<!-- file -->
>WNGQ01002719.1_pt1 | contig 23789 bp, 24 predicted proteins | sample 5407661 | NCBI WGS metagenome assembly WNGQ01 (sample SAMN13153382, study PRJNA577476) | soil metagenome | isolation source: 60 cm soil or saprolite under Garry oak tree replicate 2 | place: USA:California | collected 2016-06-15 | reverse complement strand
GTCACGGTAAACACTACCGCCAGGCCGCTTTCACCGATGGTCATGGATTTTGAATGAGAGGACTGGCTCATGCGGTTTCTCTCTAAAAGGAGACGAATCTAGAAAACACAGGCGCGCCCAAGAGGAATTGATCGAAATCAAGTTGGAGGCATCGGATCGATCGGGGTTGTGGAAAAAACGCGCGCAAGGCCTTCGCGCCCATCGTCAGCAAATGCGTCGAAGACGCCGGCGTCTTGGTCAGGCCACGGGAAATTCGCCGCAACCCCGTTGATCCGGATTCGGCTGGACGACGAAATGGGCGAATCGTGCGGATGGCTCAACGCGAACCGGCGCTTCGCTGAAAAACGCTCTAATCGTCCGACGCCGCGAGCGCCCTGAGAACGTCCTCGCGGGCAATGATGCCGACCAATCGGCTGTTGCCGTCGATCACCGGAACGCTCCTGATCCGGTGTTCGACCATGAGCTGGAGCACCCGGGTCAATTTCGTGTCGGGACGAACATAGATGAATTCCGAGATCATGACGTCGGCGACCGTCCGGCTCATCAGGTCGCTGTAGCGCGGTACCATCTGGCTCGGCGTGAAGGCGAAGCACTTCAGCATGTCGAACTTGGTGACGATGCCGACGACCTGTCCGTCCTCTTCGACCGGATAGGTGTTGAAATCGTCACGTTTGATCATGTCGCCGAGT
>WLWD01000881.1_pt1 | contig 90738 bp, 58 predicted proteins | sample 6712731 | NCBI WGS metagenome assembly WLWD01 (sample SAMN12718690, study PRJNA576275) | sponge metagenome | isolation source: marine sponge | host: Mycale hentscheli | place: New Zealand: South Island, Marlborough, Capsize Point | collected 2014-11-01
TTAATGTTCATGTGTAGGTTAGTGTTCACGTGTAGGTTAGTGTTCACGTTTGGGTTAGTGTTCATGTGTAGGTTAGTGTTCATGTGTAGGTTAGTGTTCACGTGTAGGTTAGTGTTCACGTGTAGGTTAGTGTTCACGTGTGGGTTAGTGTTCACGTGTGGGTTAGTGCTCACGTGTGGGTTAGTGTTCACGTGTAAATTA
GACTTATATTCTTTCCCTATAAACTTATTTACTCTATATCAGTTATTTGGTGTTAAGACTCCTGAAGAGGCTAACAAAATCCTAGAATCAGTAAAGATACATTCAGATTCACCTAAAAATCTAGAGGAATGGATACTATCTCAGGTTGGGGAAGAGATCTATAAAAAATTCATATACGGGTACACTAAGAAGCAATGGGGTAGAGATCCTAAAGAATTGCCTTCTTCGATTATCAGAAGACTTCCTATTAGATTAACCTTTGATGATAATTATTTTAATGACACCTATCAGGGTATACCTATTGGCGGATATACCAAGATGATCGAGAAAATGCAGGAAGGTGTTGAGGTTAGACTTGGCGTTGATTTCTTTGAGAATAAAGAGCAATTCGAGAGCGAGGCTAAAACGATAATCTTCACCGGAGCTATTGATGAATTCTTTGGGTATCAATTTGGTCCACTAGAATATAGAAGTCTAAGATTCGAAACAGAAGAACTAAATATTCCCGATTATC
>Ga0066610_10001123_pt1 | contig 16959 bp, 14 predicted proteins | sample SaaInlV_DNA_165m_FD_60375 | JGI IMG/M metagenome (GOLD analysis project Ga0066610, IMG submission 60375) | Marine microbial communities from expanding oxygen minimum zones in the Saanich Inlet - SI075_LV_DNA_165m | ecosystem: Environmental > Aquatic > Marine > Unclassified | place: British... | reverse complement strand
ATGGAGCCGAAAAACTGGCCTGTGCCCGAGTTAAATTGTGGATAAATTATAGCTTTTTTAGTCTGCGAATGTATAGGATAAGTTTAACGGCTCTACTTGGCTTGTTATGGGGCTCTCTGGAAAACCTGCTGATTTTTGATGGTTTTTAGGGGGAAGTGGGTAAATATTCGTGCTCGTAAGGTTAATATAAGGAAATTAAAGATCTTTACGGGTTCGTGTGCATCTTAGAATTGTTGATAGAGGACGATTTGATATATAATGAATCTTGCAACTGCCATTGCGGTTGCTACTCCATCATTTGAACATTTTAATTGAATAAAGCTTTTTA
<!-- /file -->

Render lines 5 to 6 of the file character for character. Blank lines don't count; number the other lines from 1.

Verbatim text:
GACTTATATTCTTTCCCTATAAACTTATTTACTCTATATCAGTTATTTGGTGTTAAGACTCCTGAAGAGGCTAACAAAATCCTAGAATCAGTAAAGATACATTCAGATTCACCTAAAAATCTAGAGGAATGGATACTATCTCAGGTTGGGGAAGAGATCTATAAAAAATTCATATACGGGTACACTAAGAAGCAATGGGGTAGAGATCCTAAAGAATTGCCTTCTTCGATTATCAGAAGACTTCCTATTAGATTAACCTTTGATGATAATTATTTTAATGACACCTATCAGGGTATACCTATTGGCGGATATACCAAGATGATCGAGAAAATGCAGGAAGGTGTTGAGGTTAGACTTGGCGTTGATTTCTTTGAGAATAAAGAGCAATTCGAGAGCGAGGCTAAAACGATAATCTTCACCGGAGCTATTGATGAATTCTTTGGGTATCAATTTGGTCCACTAGAATATAGAAGTCTAAGATTCGAAACAGAAGAACTAAATATTCCCGATTATC
>Ga0066610_10001123_pt1 | contig 16959 bp, 14 predicted proteins | sample SaaInlV_DNA_165m_FD_60375 | JGI IMG/M metagenome (GOLD analysis project Ga0066610, IMG submission 60375) | Marine microbial communities from expanding oxygen minimum zones in the Saanich Inlet - SI075_LV_DNA_165m | ecosystem: Environmental > Aquatic > Marine > Unclassified | place: British... | reverse complement strand